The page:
The killing of dissident writer Jamal Khashoggi at the Saudi Arabian consulate in Istanbul is a tale of trans-national crime, intrigue and murder. The botched up cover-up has shaken the world. Even as Crown Prince Mohammed bin Salman of Saudi Arabia tries to stem the flow of accusations from enveloping him, his inner circle, including his top aide Saud al-Qahtani, stands indicted. The brutal nature of the killing, as highlighted by a series of leaks topped by Turkish President Recep Tayyip Erdogan’s statement accusing the Saudi Government of “savage murder” and mutilation of Khashoggi, has triggered revulsion that has so far not allowed the matter to be swept under the carpet. Not because of lack of effort, but simply because of the horror of crime.
Western governments, including the US, have a long history of treating the House of Saud with kid gloves, given their geopolitical realities. The human rights record of the Arabian kingdom has been abysmal, with executions, whipping and other medieval punishments still being carried out. However, world powers, keenly looking at the bottom line, have ignored all this. Indeed, the Prince was billed as a reformer, but his intolerance to dissent was displayed in the crackdown on the women’s rights movement and the arrest of many activists, including popular ones like Samar Badawi and Nassima al-Sadah. This triggered off the kingdom’s spat with Canadian Foreign Affairs Minister Chrystia Freeland, who criticized the arrests in August.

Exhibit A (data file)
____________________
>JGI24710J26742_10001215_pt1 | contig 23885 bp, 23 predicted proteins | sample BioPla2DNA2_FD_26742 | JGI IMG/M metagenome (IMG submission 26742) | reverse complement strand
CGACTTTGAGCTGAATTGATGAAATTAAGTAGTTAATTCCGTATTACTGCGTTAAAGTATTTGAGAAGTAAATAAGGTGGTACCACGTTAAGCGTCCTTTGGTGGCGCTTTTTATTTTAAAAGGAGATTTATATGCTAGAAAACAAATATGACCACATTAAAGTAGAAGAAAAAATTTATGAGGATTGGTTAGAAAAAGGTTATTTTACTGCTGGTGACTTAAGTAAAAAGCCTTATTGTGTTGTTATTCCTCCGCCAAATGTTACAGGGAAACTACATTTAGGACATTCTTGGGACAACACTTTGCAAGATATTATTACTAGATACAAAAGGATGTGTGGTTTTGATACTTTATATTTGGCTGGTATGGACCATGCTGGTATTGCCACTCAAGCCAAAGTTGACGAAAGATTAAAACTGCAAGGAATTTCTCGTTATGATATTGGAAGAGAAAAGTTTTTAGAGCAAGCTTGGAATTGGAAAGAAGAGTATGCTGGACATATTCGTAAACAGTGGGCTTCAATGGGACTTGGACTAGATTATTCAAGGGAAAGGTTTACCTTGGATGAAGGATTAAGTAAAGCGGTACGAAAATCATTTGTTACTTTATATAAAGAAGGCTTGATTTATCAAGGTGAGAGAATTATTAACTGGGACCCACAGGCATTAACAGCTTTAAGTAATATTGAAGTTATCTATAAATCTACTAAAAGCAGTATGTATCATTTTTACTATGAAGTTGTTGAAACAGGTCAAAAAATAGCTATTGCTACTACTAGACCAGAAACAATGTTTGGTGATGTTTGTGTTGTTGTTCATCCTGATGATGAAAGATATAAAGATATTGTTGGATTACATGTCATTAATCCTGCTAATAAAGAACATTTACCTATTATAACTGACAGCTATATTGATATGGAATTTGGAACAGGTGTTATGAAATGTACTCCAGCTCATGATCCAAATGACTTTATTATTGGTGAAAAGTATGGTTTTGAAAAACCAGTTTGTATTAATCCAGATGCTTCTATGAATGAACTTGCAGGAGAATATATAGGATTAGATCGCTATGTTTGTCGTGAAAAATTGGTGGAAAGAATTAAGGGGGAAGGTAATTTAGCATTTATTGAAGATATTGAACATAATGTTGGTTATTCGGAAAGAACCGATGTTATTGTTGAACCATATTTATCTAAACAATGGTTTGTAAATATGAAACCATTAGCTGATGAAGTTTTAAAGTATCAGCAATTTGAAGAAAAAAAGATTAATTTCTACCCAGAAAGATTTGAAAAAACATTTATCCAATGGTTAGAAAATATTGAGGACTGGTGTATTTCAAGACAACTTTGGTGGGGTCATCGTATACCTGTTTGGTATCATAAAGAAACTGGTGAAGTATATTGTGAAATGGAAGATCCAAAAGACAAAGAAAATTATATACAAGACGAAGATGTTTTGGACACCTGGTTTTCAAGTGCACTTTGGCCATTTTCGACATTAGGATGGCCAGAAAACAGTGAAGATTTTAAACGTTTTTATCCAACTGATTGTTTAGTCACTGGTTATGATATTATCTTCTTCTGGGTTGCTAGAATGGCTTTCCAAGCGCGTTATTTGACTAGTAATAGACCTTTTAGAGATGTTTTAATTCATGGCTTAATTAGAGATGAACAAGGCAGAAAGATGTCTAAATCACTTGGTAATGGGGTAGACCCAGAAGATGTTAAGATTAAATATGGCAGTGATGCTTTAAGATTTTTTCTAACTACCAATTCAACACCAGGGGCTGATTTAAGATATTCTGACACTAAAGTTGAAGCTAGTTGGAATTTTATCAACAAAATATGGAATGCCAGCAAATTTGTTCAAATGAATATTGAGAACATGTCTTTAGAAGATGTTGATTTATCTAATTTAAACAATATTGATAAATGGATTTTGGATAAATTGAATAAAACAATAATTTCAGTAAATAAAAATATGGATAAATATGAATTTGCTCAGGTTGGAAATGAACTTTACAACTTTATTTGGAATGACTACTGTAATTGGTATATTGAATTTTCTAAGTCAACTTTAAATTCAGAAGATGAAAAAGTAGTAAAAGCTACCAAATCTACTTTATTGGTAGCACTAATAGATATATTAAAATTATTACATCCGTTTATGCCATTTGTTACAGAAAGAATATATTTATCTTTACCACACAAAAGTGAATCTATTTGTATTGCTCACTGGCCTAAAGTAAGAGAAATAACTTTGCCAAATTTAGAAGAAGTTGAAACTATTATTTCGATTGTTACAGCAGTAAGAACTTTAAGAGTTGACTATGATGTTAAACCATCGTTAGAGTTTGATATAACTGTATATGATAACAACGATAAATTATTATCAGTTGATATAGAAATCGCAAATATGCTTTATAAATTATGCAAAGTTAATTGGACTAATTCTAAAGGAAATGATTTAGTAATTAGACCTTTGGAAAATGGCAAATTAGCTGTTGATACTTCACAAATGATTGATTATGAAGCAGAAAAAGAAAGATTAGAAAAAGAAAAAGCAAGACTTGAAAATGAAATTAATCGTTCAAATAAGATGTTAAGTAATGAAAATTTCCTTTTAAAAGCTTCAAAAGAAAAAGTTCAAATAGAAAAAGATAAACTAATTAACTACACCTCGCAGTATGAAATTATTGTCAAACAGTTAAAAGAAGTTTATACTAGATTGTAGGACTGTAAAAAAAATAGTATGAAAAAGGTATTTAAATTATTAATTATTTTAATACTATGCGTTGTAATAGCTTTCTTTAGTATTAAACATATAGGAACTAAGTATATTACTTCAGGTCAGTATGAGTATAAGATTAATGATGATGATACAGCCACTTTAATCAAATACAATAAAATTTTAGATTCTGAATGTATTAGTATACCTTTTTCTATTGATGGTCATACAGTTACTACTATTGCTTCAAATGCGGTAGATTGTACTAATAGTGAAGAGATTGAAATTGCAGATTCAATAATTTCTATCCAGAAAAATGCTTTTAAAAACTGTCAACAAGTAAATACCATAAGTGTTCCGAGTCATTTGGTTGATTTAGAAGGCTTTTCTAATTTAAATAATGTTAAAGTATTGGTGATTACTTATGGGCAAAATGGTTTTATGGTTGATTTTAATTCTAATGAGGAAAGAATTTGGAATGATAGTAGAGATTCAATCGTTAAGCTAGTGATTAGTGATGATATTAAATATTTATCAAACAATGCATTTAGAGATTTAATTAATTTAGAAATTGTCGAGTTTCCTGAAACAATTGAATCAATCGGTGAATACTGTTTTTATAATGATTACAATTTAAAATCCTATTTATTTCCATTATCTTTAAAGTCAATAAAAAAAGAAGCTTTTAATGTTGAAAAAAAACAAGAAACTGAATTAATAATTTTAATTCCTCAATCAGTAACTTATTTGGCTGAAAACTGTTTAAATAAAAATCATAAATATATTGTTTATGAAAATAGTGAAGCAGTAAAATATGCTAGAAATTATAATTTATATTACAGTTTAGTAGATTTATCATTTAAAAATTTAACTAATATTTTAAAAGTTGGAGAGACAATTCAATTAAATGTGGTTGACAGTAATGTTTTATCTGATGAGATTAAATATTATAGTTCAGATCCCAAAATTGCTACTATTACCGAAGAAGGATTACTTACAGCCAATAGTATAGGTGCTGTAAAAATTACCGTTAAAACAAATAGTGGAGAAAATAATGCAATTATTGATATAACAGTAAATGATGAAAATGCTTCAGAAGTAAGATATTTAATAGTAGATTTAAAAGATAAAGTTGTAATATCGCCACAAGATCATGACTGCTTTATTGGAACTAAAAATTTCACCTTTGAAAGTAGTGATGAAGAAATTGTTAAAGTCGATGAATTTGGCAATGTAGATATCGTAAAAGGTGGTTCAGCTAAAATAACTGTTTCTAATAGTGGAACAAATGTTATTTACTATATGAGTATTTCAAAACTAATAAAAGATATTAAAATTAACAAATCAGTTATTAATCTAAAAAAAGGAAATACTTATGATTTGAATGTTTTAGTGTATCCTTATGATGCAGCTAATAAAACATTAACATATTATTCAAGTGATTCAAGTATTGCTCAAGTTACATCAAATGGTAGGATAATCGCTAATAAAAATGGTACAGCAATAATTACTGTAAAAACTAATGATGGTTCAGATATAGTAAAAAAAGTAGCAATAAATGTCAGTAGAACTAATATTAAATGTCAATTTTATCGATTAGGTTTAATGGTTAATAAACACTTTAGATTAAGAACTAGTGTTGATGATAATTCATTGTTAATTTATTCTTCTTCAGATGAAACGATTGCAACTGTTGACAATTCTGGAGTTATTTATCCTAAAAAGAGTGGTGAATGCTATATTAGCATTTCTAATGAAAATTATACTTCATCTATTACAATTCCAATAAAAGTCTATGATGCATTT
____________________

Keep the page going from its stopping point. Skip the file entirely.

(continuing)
US President Donald Trump has vacillated in his response to the killing of a permanent resident of his country and columnist for Washington Post, but he seems to be hardening his stance. While some other nations have condemned the killing, many have maintained a diplomatic silence. The Saudi version of the killing, coming after a complete denial, has given credibility gap a new meaning. The death of the journalist can only have a meaning if it leads to reforms within the kingdom. This is a tall order, given the opaque nature of governance there.
(The Tribune, India)